Four hours north of San Francisco and miles from anywhere, an unmarked dirt road rises through a forest of oak and madrone trees to emerge in a mountain clearing where a wood-shingled rotunda overlooks an emerald valley. Everything looks unusually crisp, as if a layer of cellophane has been lifted away.
In the spring of 2008, I drove to this remote mountaintop to meet Dr. Yang Jwing-Ming, a kung fu master who bought the land to serve as a training compound for a select group of disciples. Dr. Yang had never had difficulty attracting students in the past—YMAA, the Boston-based organization he founded in 1982, operates more than 60 martial arts schools worldwide—but after more than 25 years, Dr. Yang was growing tired of doling out his ancient teachings piecemeal. If he died, only fragments of that knowledge would survive.
His dream was to transfer his entire legacy to a new generation in one fat chunk. But the legacy—white crane kung fu—was locked in his sinews, and the transfer would take time: 10 years, by his estimate, at the rate of six days per week. At the end of 10 years, Dr. Yang would be in his 70s and at the end of his ability to teach kung fu. It’s this urgency that explained the almost neurotic vigor he brought to his search for worthy disciples. He couldn’t risk investing effort in anyone who might bow out before the training was complete.
Three months before my visit to his California training compound, I visited Dr. Yang at his Boston headquarters at a series of seminars he was holding to raise money for the project. Hovering on the sidelines, I watched as Dr. Yang wandered among his students, ribbing them about one thing or another. “You make a lot of money!” he told one fellow bound for the NBA. “I help you spend it!” Behind him, a heavily muscled young man was ferociously practicing in a corner. “When you take a break you have to smile,” Dr. Yang told him. “When you smile you don’t have high blood pressure!”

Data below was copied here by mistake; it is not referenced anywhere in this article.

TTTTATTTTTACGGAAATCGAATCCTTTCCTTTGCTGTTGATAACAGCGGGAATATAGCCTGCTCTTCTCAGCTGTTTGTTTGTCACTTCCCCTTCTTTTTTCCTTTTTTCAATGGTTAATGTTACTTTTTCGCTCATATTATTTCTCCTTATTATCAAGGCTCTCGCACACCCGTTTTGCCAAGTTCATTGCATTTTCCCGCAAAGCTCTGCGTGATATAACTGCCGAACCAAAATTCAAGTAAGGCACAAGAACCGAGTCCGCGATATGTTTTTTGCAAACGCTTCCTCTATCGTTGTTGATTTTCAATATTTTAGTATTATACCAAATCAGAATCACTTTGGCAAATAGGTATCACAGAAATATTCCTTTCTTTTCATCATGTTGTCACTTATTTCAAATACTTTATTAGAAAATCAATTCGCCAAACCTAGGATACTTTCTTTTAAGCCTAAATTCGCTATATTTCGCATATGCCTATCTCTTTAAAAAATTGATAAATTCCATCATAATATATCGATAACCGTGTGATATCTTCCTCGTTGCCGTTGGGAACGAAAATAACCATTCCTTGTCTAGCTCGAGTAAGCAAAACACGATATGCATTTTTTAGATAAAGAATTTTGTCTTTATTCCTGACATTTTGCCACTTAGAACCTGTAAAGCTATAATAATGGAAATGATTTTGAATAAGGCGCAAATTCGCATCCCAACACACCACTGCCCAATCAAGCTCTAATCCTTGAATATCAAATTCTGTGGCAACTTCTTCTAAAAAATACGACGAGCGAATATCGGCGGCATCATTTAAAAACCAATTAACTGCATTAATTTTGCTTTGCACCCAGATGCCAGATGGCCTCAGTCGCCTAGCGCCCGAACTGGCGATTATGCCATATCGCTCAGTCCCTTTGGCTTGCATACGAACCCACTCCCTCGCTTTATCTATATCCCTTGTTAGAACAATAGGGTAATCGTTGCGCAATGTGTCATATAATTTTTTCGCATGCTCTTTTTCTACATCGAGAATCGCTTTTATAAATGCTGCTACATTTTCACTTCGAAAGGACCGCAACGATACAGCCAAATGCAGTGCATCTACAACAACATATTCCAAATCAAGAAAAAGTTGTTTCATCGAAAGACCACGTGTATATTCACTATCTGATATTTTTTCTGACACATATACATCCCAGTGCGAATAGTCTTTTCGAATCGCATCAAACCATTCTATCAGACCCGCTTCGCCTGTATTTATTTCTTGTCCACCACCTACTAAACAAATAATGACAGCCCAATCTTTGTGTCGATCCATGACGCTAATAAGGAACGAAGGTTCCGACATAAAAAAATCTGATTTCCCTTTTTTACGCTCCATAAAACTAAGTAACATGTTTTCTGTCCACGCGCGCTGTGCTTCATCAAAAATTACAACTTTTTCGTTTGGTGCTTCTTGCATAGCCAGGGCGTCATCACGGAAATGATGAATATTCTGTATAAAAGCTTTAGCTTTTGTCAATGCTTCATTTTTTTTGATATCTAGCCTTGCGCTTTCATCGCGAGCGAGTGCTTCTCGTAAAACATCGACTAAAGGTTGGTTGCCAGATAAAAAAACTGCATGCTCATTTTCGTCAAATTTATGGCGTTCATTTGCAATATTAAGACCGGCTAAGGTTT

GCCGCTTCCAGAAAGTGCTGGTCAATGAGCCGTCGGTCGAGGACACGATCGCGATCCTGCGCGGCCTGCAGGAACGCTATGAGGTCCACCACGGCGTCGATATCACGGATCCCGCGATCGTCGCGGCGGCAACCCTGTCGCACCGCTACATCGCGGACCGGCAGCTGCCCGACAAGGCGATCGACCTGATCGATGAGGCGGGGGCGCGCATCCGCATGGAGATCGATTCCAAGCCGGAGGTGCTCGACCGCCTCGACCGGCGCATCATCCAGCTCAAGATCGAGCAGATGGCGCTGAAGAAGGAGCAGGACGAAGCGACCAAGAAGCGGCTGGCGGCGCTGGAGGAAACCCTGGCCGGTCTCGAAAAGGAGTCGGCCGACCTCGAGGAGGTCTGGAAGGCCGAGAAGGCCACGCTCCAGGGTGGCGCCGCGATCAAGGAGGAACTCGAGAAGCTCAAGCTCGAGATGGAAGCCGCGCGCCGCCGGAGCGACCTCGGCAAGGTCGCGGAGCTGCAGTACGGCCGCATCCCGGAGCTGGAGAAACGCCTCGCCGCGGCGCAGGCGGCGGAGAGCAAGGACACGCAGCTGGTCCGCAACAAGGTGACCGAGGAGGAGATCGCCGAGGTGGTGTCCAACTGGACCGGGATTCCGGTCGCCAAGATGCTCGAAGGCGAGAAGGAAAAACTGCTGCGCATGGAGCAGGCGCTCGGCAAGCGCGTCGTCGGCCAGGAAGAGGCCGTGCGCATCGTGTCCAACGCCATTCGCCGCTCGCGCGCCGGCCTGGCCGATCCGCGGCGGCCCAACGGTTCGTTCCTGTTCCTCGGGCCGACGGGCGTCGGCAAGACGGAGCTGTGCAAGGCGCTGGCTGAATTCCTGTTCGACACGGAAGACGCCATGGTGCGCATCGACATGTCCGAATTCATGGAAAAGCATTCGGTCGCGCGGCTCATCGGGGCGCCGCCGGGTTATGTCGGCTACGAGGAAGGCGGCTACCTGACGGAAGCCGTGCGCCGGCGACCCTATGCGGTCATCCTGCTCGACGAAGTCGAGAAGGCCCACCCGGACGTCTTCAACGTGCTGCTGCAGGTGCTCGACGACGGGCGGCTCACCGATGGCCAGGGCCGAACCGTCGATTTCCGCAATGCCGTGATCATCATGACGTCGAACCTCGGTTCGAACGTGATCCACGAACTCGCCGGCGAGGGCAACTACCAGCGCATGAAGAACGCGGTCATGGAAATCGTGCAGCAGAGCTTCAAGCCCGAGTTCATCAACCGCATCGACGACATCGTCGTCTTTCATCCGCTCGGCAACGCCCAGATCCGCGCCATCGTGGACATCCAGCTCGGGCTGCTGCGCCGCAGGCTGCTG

Compact and jovial, with a moonlike face and a tendency to giggle, Dr. Yang belongs to the puckish school of kung fu masters. But he also has his serious side. He has written more than 30 books, produced more than 50 instructional DVDs, and twice been named person of the year by Inside Kung-Fu magazine. But this is what distinguishes him: No matter how outlandish a project may seem, if Dr. Yang deems a venture worthwhile, he immediately undertakes it. Like buying a remote mountain on which to spend the next decade training handpicked disciples.
Dr. Yang kept a list of his top 10 candidates (all male, all under 25) and fiddled with it constantly. His biggest fear was that they cared less about kung fu than about finding an answer to an uncertain future. Dr. Yang’s term for this was “looking for new heaven,” and he did everything in his power to guard against it—mainly by emphasizing the grueling nature of the training and his fondness for corporal punishment.
Those who could not be discouraged he allowed to submit a formal application, which included 16 essay questions (“What qualities do you possess which guarantee that you will endure the intensity and boredom of this training?”). Those who completed the application Dr. Yang invited to take a seminar with him. If they survived that, he invited them to California, to the mountain, to test their true character in situ. Even candidates who fared well in the studio, he found, revealed weaknesses on the mountain. Gradually, Dr. Yang’s initial list of 140 candidates dwindled until he was left with only a handful.
Mike DiMeglio was not Dr. Yang’s first choice. In fact, when Dr. Yang first met him at one of his Boston seminars, he quickly dismissed him as “looking for new heaven.” At 21, Mike was a mess just to look at. His unhealthy pallor and bruised eyes suggested a bad diet and interrupted sleep. His gaze was blurry, his delivery slurred, and his slouched, guarded posture gave him the look of someone who had grown up under a porch.